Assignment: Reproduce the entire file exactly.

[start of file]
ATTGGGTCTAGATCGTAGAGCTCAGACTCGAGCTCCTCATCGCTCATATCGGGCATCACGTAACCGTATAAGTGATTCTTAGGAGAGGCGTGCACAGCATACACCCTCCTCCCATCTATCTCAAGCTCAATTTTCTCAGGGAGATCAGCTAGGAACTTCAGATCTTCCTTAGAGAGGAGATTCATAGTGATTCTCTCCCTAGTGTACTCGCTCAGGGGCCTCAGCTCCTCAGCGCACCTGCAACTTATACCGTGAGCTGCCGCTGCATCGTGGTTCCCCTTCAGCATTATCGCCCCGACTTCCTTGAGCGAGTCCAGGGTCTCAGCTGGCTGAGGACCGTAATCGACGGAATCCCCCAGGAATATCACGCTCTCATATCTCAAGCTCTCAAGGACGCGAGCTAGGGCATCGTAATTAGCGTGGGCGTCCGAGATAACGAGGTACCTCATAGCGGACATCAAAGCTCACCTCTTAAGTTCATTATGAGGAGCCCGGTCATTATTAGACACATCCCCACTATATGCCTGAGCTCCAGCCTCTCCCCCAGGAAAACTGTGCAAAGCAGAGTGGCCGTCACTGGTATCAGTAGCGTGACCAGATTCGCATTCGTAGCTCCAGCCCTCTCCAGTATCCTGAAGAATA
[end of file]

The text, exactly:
ATTGGGTCTAGATCGTAGAGCTCAGACTCGAGCTCCTCATCGCTCATATCGGGCATCACGTAACCGTATAAGTGATTCTTAGGAGAGGCGTGCACAGCATACACCCTCCTCCCATCTATCTCAAGCTCAATTTTCTCAGGGAGATCAGCTAGGAACTTCAGATCTTCCTTAGAGAGGAGATTCATAGTGATTCTCTCCCTAGTGTACTCGCTCAGGGGCCTCAGCTCCTCAGCGCACCTGCAACTTATACCGTGAGCTGCCGCTGCATCGTGGTTCCCCTTCAGCATTATCGCCCCGACTTCCTTGAGCGAGTCCAGGGTCTCAGCTGGCTGAGGACCGTAATCGACGGAATCCCCCAGGAATATCACGCTCTCATATCTCAAGCTCTCAAGGACGCGAGCTAGGGCATCGTAATTAGCGTGGGCGTCCGAGATAACGAGGTACCTCATAGCGGACATCAAAGCTCACCTCTTAAGTTCATTATGAGGAGCCCGGTCATTATTAGACACATCCCCACTATATGCCTGAGCTCCAGCCTCTCCCCCAGGAAAACTGTGCAAAGCAGAGTGGCCGTCACTGGTATCAGTAGCGTGACCAGATTCGCATTCGTAGCTCCAGCCCTCTCCAGTATCCTGAAGAATA